Only four percentage points cover the support of four parties in Estonia in November, according to the combined, aggregated ratings of three market research firms.
The Reform Party, in coalition with Center, polled at 21 percent across the three companies' results – Norstat, Turu-uuringute and Kantar Emor. Center picked up 18 percent, while the opposition Conservative People's Party of Estonia (EKRE) was ahead of it and level with Reform, at 21 percent.
Meanwhile the non-parliamentary Eesti 200 polled at 17 percent.
Since Reform's support has been falling according to all three pollsters over recent months, it can be deduced that Eesti 200 has been the main beneficiary of this, ERR reports (Reform and Eesti 200 are roughly similar in worldview, particularly on social issues, and their supporters are likely to be mostly similar – young professionals in Tallinn and Tartu and their prosperous commuter belts being one key demographic – ed.).
This is also backed up by the results of some of the surveys – many Reform voters pick Eesti 200 as their backup option, and vice versa, ERR reports.
The aggregated support ratings see Reform declining from 29 percent in April, stabilizing at 26 percent through summer, then down to 24 percent last month and 21 percent most recently – the largest change for any party over that time-frame.
EKRE's support has also fallen, albeit slightly – from 23 percent in September and October, to 21 percent, while Center's has fluctuated; in September it stood at 17 percent, in October, 19 percent and now 18 percent this month.
Eesti 200's support has risen across the aggregated reseults from 14 percent in October to 17 percent now – likely in part due to its strong showing in the October local elections, the first elections where the party won seats, being a case of success breeding success.
The graph below shows the summary of the latest ratings with (Kantar) Emor, Turu-uuringute, Norstat and combined (Koondkeskmine). Keskerakond is the Center Party; SDE the Social Democrats, and Rohelised, the Greens.
The smallest party by support, TULE, formed last year by a merger of the former Free Party and Richness of Life, polls at below 1 percent at the moment.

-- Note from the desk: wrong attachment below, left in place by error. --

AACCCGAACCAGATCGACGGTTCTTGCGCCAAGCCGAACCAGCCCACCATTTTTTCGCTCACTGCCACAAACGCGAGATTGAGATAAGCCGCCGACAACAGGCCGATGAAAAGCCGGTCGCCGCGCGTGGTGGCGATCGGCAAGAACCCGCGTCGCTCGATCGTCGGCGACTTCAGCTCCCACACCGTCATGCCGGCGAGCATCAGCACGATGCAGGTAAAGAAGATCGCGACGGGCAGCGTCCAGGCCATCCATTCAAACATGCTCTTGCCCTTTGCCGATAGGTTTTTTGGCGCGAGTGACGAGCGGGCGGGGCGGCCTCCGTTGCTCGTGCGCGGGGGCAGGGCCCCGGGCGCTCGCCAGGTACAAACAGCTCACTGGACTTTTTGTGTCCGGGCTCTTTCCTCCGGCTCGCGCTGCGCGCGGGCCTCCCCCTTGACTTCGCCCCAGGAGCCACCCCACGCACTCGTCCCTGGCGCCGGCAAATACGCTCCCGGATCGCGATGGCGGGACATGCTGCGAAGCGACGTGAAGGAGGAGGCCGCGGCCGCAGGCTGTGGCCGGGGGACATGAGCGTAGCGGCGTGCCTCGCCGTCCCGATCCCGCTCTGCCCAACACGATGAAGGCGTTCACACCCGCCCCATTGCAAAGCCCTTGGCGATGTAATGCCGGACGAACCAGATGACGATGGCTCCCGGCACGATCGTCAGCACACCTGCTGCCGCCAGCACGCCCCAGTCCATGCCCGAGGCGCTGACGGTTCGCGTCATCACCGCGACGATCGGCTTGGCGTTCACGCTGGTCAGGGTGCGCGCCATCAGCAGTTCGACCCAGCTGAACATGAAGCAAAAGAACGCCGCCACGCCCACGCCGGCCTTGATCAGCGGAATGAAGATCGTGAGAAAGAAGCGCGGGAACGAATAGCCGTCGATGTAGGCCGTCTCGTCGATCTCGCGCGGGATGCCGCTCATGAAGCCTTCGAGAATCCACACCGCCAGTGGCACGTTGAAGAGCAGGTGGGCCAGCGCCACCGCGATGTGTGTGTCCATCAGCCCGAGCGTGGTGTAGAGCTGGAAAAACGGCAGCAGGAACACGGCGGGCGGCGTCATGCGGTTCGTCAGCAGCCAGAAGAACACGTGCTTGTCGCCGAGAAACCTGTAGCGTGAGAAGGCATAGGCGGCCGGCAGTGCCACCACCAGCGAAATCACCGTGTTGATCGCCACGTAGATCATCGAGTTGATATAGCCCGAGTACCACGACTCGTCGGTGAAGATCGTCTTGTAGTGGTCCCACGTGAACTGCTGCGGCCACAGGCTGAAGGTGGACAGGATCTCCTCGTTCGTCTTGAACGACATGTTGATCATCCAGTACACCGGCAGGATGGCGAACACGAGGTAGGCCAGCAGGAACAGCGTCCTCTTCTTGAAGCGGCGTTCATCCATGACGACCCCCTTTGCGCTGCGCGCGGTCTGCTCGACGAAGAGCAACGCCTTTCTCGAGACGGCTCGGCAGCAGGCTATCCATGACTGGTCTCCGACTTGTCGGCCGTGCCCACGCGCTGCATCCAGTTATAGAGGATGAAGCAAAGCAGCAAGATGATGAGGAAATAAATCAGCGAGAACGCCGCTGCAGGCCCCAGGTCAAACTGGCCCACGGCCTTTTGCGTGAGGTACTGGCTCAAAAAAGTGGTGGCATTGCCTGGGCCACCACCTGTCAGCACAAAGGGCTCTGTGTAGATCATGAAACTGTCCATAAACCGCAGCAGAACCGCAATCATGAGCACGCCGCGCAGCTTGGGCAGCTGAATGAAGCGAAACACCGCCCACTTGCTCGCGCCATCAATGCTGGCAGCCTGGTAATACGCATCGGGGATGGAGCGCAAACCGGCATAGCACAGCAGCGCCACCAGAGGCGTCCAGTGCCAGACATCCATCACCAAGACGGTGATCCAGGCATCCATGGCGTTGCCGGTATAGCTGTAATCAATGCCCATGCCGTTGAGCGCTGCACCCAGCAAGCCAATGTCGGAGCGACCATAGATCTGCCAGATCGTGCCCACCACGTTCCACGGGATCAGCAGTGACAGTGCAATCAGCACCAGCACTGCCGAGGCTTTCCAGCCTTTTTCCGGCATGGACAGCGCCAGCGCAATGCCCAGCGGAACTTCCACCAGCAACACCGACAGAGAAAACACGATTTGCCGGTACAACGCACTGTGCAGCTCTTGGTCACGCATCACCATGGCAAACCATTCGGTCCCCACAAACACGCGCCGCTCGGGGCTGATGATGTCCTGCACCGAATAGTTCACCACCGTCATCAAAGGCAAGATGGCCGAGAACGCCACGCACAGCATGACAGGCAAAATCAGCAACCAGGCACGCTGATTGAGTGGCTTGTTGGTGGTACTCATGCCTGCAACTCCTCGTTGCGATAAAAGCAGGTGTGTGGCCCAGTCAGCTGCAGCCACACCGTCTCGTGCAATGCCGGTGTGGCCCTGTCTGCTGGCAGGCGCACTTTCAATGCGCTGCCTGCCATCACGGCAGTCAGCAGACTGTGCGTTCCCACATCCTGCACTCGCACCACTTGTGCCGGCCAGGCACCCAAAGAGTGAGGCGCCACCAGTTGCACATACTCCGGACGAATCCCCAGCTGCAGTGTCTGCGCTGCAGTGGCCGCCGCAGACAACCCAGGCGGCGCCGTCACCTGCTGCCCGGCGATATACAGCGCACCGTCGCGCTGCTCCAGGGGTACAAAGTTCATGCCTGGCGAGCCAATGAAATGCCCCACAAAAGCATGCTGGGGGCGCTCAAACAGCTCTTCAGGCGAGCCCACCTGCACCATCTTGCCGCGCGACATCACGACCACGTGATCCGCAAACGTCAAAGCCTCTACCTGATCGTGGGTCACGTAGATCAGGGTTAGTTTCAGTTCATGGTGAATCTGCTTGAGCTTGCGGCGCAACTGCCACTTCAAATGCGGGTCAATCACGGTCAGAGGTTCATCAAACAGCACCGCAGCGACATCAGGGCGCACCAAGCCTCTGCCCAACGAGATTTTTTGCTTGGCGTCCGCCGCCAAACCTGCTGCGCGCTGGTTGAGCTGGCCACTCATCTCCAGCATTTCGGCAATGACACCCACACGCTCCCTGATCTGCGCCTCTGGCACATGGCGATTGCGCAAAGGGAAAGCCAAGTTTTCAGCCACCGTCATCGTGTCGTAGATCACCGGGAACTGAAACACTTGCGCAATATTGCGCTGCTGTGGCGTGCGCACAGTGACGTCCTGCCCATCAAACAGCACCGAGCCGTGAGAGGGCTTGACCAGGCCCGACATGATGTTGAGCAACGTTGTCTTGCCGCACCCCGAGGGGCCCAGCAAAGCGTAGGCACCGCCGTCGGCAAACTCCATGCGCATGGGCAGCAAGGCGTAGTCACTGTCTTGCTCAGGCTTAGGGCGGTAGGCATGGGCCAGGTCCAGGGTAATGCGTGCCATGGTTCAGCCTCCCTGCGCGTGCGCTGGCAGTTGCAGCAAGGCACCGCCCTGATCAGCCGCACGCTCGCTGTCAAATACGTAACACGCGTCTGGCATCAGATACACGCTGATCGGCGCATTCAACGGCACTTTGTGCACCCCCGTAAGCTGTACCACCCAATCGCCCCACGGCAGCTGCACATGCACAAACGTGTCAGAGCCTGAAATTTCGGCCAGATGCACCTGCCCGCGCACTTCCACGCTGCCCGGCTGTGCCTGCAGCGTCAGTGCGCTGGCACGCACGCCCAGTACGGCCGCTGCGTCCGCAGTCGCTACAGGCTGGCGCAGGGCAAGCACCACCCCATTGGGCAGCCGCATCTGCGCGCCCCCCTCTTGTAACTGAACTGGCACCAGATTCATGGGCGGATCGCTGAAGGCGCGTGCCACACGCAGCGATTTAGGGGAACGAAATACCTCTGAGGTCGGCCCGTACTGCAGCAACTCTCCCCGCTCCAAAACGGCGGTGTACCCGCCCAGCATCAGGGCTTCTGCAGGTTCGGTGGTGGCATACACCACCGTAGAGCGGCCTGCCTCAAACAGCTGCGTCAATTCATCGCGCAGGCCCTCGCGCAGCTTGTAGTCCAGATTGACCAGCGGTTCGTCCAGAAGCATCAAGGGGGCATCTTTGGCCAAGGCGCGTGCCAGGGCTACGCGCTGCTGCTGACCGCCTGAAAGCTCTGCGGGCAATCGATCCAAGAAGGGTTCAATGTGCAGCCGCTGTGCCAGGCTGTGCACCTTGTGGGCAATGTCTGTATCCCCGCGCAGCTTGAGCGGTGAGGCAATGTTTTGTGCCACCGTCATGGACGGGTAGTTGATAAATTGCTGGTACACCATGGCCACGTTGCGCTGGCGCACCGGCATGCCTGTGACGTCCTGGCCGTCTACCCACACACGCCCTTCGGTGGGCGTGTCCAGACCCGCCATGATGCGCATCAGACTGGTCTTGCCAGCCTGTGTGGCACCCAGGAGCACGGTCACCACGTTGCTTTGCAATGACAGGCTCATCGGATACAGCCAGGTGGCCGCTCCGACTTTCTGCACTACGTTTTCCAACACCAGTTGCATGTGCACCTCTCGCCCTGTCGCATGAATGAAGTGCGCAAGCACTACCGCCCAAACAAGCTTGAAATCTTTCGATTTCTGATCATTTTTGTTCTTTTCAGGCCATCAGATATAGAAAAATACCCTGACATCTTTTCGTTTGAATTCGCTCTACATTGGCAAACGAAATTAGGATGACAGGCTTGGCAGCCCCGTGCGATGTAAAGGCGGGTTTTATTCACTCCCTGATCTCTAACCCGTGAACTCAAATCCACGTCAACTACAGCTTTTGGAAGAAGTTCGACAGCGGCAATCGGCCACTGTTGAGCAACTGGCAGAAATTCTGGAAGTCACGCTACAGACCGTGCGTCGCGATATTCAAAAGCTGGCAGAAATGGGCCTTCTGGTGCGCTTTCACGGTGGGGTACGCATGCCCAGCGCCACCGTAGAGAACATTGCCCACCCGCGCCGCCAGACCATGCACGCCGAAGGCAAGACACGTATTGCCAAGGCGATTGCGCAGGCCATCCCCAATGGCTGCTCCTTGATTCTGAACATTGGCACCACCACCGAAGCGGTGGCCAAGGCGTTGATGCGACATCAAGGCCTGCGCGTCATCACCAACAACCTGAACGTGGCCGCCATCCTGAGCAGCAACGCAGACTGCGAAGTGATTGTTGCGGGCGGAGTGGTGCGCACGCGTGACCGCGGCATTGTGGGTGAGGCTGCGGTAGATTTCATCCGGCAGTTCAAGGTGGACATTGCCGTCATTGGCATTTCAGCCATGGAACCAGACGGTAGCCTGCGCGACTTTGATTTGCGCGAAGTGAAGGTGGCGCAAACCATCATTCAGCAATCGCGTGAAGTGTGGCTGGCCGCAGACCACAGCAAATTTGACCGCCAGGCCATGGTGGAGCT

SDE and Isamaa, both in opposition, have both seen a recent rise in support.
SDE is now in coalition with Center on Tallinn City Government.
Isamaa's rating in particular has rallied, since in summer it was barely above the 5 percent-level, a significant level since 5 percent is the proportion of votes required to gain a seat in a given constituency under Estonia's d'Hondt system of proportional representation in the three types of direct election – Riigikogu, local and European Parliament (Estonia is treated as one constituency in the last of these).
The bar chart below represents the aggregated results for the various parties over the past three months - September (light blue), October (royal blue or thereabouts) and November (dark blue).
A margin of error of around 3 percent is expected across the aggregation of the three firms' results. The companies also employ differing methodologies; Norstat is primarily over-the-phone but also has an online option, Turu-uuringute is around a 50-50 split between those two methods, and Kantar Emor is online-only.
In the latter case, claims have been made that this skews the results potentially in that older demographics supposedly do not have access to the internet.
The three firms also would have different upper age limits of those they poll; Center has traditionally drawn significant amounts of support from older people.
The pandemic has spelled the end of face-to-face polling up to the present moment.
Norstat conducts its weekly polls on behalf of the Institute for the Study of Societal Issues (MTÜ Ühiskonnauuringute Instituut), a conservative think-tank, while ERR commissions Turu-uuringute to conduct ratings polls.
All three market research firms would poll only Estonian citizens in their surveys, which makes the results most relevant to Riigikogu elections. All EU citizens resident in Estonia can vote in European elections, while all permanent residents in Estonia, regardless of country of origin, can vote in the local elections, such as those which took place on October 17.
The actual practice of aggregating results across companies is common in other democratic countries, ERR reports.
The next elections are to the Riigikogu, in March 2023.
Editor: Andrew Whyte